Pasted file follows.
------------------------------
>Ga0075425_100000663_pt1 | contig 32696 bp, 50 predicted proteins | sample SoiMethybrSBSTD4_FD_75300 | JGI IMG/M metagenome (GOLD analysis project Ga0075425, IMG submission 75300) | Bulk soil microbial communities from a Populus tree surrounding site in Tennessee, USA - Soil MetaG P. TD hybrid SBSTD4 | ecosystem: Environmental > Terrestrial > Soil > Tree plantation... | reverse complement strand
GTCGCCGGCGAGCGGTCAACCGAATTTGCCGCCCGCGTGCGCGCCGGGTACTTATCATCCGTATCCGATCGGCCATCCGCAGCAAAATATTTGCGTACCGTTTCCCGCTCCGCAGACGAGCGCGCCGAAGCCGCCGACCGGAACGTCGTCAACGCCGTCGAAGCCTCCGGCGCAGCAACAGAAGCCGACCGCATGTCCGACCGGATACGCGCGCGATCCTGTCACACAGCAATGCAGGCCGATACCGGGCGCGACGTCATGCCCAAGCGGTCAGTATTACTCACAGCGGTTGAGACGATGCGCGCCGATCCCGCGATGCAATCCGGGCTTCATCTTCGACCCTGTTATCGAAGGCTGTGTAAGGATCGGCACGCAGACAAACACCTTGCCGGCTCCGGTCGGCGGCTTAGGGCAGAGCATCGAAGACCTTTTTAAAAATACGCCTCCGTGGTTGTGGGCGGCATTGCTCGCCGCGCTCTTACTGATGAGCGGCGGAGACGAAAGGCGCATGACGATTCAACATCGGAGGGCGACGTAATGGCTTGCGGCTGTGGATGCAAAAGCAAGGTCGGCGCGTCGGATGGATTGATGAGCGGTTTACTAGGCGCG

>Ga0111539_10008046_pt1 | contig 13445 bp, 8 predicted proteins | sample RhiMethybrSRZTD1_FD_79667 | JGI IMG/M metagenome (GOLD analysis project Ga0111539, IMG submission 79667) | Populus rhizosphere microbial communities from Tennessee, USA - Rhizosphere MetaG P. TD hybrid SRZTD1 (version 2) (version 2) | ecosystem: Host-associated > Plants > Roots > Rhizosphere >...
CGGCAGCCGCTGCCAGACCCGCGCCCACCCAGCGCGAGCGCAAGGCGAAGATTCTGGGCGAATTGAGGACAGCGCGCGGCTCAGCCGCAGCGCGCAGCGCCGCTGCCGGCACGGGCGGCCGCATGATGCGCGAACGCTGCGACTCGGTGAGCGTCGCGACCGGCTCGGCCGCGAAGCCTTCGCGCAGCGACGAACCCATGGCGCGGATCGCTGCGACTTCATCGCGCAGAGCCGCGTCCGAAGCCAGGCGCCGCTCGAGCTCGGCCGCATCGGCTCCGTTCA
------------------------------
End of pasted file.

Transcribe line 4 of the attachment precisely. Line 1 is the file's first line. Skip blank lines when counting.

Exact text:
CGGCAGCCGCTGCCAGACCCGCGCCCACCCAGCGCGAGCGCAAGGCGAAGATTCTGGGCGAATTGAGGACAGCGCGCGGCTCAGCCGCAGCGCGCAGCGCCGCTGCCGGCACGGGCGGCCGCATGATGCGCGAACGCTGCGACTCGGTGAGCGTCGCGACCGGCTCGGCCGCGAAGCCTTCGCGCAGCGACGAACCCATGGCGCGGATCGCTGCGACTTCATCGCGCAGAGCCGCGTCCGAAGCCAGGCGCCGCTCGAGCTCGGCCGCATCGGCTCCGTTCA